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When can children get the COVID-19 vaccine?

James D. Campbell, MD, MS, FAAP


When can children get the COVID-19 vaccine?

​​​​​​​​With vaccines now available to protect against COVID-19, we've made a big step toward ending the pandemic.

Three vaccines have received emergency use authorization for adults, and one can also be given to teens age 16 and up.​ A vaccine maker recently asked the U.S. Food & Drug Administration to extend its vaccine ​authorization for children as young as age 12, and clinical trials are now starting in children as young as six months old.

Research shows the vaccines are remarkably effective and safe. The American Academy of Pediatrics (AAP) urges teens and adults to get the COVID-19 vaccine as soon as it is available to them. This is especially important with a rise in cases caused by variant strains of the virus, which seem to be more contagious.​

Clinical trials for children

Before COVID-19 vaccines become available for younger teens and children, clinical trials need to be completed. This is to ensure they are safe and effective for these age groups. Children are not little adults; we can't just assume a vaccine will have the same effect on a child as it does for someone older. Once this information is available, the AAP will review it and make vaccine recommendations for children and adolescents.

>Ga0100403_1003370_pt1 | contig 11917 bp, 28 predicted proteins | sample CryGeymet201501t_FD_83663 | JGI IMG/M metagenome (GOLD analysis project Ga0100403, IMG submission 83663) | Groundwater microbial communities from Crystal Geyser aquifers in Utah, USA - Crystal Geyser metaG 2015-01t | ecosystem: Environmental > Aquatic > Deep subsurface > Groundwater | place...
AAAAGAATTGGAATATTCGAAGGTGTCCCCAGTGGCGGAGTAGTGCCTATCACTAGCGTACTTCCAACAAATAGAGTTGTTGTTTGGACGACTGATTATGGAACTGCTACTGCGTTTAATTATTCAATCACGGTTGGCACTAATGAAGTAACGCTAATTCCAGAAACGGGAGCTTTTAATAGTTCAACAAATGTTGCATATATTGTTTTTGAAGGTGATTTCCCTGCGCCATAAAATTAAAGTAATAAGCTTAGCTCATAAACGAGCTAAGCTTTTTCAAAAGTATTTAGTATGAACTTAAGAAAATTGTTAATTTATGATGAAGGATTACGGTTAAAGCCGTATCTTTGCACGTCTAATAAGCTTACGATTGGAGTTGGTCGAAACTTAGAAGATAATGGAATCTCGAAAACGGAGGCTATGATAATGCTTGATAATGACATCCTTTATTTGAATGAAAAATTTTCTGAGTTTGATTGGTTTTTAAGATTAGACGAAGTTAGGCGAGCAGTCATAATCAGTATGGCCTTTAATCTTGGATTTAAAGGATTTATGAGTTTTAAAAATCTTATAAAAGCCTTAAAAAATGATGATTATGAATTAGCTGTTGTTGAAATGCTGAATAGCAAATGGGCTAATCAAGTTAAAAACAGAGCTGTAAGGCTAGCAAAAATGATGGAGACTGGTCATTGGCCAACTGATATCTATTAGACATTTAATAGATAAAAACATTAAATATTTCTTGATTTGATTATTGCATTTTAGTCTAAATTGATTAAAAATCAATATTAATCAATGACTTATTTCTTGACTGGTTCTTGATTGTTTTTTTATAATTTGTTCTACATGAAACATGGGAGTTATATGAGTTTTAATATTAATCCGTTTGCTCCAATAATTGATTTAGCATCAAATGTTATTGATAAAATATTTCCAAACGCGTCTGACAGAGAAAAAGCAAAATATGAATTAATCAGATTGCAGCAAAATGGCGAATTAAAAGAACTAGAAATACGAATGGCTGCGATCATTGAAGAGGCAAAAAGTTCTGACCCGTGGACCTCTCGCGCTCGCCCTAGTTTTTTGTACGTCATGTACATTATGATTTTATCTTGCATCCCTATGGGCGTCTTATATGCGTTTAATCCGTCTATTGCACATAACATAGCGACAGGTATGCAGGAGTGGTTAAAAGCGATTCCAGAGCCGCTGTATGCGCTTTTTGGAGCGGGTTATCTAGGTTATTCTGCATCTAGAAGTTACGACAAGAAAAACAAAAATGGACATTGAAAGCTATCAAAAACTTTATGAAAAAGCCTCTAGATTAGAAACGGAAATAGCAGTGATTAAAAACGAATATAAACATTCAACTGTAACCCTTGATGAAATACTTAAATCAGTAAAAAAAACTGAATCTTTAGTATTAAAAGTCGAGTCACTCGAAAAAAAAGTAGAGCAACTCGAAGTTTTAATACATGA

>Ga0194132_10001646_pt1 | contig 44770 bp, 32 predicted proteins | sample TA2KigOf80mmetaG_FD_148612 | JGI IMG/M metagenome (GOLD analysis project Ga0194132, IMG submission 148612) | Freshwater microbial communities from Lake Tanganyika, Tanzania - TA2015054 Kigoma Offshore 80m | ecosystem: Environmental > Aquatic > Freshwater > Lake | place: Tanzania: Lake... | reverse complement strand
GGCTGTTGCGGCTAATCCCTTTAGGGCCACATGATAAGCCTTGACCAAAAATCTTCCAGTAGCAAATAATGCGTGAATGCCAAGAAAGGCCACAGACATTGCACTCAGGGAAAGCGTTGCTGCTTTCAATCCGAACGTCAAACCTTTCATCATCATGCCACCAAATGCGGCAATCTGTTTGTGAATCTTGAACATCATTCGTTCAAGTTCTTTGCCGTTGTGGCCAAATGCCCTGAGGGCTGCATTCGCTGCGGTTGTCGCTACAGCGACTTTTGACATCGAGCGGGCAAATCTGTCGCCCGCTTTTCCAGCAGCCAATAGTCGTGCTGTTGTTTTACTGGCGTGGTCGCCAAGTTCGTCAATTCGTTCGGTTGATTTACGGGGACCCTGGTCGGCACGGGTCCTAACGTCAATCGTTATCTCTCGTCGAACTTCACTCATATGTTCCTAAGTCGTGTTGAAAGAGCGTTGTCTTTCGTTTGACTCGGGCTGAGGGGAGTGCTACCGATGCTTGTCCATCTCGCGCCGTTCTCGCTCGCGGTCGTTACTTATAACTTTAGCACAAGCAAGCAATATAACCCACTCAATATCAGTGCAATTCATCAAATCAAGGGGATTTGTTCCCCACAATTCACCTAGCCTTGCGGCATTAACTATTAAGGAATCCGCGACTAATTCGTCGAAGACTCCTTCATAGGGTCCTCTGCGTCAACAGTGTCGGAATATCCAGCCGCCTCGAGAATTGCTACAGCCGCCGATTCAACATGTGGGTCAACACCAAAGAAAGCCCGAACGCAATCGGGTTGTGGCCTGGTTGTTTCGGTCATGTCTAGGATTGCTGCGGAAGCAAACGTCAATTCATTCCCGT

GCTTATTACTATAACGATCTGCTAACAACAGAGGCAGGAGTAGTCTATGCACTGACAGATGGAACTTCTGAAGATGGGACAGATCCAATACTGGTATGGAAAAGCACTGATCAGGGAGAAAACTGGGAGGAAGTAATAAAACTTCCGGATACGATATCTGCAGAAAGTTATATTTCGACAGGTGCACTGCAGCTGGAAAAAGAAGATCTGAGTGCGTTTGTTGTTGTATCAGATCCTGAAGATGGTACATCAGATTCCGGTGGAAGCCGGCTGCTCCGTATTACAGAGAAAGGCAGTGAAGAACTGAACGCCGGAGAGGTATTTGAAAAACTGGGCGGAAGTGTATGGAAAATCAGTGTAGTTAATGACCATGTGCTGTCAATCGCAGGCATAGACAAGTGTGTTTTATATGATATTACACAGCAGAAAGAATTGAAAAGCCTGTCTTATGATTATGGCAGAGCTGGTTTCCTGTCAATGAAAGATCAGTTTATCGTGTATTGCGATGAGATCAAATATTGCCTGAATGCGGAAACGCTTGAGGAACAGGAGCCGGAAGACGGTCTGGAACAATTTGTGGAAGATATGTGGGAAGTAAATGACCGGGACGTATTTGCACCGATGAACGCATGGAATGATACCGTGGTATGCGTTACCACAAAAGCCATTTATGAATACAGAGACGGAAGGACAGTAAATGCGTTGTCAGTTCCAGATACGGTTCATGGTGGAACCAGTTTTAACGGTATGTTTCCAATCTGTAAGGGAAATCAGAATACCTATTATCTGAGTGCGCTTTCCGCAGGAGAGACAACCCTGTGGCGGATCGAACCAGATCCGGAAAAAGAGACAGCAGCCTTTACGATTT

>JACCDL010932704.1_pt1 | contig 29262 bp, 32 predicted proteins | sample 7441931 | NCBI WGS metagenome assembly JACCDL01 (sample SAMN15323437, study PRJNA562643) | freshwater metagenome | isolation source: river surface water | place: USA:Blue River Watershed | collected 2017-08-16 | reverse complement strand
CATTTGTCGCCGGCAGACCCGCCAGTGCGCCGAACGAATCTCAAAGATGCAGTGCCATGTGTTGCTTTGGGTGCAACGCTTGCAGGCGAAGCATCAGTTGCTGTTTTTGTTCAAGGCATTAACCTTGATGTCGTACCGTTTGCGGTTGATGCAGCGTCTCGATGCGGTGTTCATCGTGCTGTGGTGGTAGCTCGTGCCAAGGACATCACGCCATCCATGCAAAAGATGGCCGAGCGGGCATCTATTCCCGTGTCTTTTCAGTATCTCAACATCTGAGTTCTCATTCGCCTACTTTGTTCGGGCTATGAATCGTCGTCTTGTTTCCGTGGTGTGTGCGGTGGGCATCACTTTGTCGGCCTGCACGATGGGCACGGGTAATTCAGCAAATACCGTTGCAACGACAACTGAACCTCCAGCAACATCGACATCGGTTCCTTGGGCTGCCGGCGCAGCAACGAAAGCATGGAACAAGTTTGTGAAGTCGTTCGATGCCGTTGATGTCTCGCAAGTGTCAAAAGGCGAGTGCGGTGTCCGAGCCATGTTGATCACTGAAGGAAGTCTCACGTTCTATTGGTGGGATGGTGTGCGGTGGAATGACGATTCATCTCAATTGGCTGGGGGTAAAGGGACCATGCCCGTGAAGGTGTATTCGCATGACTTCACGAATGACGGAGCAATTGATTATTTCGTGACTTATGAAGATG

Will there be a vaccine before the 2021-22 school year?

The timing for when the vaccine will be available for kids depends on the results of the clinical trials. But based on the current pace of research, it may be possible to have a vaccine for at least some children and adolescents before the 2021-22 school year begins.

Will a COVID-19 vaccine be required for school entry?

Once a vaccine is approved, health authorities, including the U.S. Centers for Disease Control and Prevention and the AAP, will recommend when and how children should get it. However, each state's government decides which vaccines are required for school entry.

In the meantime, make sure your children are caught up on their vaccinations against measles, influenza, whooping cough, and any others that your pediatrician recommends.

One thing is certain: The COVID-19 vaccine is our best hope for ending the pandemic. We look forward to the day when children can spend time with friends, travel ​with their families, and enjoy their communities safely.

More information

James D. Campbell, MD, MS, FAAP

​James D. Campbell, MD, MS, FAAP, a pediatric infectious disease specialist based in Maryland, serves on the American Academy of Pediatrics Committee on Infectious Diseases. ​

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The information contained on this Web site should not be used as a substitute for the medical care and advice of your pediatrician. There may be variations in treatment that your pediatrician may recommend based on individual facts and circumstances.
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